The same indiviudal that I know that has a few outboards adated to B & S engines also has a troling motor made from a weedeater......he just substituted a trolling motor prop for the cutter head on a Poulan brand weedeater, and it works great. Much noiser than the typical bat powered troling motors, but then this thing probably did not cost him one cent to make as he is even more frugal than I am. As frugal as I am I still like for whatever I cobble together to have at least a sense of not looking all that much homebrew if possible.
You're right on a lot of your thinking here. The B&S would need more prop than than the original 2-stroke would to achieve similar top end speeds. The problem is that it would be harder to get the boat on plane with a larger prop.

I'm not the greatest at explaning things. In fact I kinda suck at it, but here goes. Horsepower is just a number derived from torque.
It's actually torque multiplied by r.p.m divided by 5252. With this you can figure that an engine with 15 horsepower at 3750 actually has more torque at that r.p.m. than an engine with 15 at 5200 has at 5200. Logic would tell you that 15 at 3750 would be better. The thing about horsepower though is that it's based on r.p.m. Most outboards run a gear reduction somewhere between 1.6 to 1 and 2 to 1. When you put torque through a gear reduction, it multiplies the amount of torque by the gear ratio. Example: 20ft.lbs. with a 2 to 1 ratio equals 40ft.lbs. Once again 15 at 3750 looks better. The difference is that the slower winding engine would need a higher gear (lower numericly) to achieve the same top speed as the higher winding engine, or it would need more pich on the prop. Putting a bigger prop on the engine is effectively changing that gear ratio, just like putting taller tires on a car. This means that the higher you make your power, the more torque you will have where it counts because you can use a lower gear (higher numerically) or a smaller prop. The lower the final gear ratio, the faster you will come out of the hole and get on plane.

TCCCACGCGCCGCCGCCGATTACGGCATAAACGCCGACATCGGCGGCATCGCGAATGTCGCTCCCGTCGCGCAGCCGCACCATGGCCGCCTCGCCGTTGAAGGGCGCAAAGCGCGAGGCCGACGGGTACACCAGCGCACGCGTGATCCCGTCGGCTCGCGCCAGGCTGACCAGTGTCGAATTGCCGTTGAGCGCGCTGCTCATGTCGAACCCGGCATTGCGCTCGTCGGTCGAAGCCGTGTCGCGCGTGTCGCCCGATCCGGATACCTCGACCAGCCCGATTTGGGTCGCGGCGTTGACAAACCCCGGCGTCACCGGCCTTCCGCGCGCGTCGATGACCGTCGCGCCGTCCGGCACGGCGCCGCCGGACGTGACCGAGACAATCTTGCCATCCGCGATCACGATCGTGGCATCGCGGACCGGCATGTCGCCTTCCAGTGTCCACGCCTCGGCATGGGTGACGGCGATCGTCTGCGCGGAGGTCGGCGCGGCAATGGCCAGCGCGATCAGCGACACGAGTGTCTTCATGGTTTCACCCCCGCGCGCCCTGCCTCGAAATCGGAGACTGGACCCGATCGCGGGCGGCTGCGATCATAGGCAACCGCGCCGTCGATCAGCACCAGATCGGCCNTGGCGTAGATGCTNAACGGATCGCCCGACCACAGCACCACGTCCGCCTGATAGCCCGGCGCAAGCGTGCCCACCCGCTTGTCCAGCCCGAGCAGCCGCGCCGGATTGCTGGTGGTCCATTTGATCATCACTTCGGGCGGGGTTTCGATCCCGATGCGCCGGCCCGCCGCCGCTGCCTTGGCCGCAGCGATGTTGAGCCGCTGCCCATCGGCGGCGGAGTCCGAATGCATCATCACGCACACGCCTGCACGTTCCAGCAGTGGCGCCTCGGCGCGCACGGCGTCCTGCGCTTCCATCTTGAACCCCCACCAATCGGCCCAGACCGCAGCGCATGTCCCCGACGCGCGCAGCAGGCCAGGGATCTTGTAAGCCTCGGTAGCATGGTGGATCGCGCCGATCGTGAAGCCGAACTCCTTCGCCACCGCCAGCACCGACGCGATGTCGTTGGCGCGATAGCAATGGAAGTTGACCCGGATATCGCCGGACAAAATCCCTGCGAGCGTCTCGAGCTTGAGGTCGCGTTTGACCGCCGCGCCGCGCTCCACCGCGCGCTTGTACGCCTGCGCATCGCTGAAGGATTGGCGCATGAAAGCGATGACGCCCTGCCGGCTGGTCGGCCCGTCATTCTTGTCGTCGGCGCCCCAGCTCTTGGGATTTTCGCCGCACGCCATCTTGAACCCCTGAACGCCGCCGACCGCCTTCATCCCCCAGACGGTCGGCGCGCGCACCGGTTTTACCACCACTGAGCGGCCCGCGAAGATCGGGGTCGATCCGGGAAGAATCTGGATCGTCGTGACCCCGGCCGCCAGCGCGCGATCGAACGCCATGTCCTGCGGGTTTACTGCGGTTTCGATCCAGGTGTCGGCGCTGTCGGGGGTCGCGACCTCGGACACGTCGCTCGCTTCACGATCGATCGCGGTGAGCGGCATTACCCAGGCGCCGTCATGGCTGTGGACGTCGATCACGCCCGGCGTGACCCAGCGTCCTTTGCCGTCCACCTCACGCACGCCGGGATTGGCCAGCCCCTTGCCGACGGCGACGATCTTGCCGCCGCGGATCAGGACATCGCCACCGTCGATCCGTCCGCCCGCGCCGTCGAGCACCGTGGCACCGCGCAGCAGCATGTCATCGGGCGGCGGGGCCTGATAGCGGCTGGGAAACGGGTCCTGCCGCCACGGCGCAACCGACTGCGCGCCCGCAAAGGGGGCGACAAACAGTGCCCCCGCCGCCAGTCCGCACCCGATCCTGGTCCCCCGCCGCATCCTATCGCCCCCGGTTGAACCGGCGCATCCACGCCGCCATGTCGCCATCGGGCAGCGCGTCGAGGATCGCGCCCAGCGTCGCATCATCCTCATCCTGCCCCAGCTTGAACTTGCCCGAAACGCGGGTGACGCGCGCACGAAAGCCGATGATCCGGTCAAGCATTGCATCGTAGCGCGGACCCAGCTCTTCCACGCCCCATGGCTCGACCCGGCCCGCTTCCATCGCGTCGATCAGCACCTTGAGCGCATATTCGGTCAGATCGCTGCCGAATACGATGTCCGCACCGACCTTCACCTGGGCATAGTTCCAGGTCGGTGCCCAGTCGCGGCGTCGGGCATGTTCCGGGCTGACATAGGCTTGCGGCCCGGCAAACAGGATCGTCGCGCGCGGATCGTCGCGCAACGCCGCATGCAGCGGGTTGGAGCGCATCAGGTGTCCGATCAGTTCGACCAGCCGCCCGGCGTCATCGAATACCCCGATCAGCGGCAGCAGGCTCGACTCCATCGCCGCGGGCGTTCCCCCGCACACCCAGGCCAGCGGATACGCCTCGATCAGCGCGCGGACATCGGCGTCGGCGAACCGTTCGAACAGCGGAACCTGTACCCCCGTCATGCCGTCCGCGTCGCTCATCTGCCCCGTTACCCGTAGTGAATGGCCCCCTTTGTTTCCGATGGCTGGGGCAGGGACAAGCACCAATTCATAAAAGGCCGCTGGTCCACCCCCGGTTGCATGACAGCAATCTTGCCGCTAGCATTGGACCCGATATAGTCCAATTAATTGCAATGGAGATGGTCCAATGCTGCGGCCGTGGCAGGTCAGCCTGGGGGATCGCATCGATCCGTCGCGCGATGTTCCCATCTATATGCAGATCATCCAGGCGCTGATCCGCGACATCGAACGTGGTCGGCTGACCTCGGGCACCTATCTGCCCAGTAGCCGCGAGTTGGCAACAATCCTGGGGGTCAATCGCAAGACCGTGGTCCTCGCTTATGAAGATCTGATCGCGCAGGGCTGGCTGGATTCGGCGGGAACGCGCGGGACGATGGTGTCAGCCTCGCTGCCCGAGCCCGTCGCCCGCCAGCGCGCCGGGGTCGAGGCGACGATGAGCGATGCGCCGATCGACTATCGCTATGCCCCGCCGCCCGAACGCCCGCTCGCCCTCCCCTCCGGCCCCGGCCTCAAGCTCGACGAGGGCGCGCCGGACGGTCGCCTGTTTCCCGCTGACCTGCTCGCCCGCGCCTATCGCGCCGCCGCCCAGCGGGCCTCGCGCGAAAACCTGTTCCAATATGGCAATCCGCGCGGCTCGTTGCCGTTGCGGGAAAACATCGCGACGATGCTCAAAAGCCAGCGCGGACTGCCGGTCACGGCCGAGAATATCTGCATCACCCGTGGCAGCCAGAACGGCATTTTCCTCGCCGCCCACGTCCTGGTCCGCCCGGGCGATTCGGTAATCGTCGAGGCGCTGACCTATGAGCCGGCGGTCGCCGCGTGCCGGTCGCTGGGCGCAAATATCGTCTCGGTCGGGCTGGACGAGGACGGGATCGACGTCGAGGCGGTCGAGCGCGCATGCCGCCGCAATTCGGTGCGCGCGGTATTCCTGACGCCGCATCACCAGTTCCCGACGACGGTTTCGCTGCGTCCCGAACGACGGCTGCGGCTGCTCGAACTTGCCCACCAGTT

I'm a mechanic in a marina, and I see a lot of 2 and 4-stroke outboard engines. I can tell you one thing. Nobody makes a 4-stroke outboard that will compete with a comparible hp 2-stroke.
It's not even close.

I'm not saying that setting a briggs up on your outboard won't work. It's just not going to have the same performance as the 2-stroke. I understand the reasoning for wanting to do it, and it makes sense. If you're just looking to get through some muddy water and hunt ducks, it should work. If you're looking for serious speed, I don't think it would do well. I would actually keep the prop that was originally on the engine to take advantage of the gear ratio, and just not worry much about top speed.
 
1 - 14 of 14 Posts
Top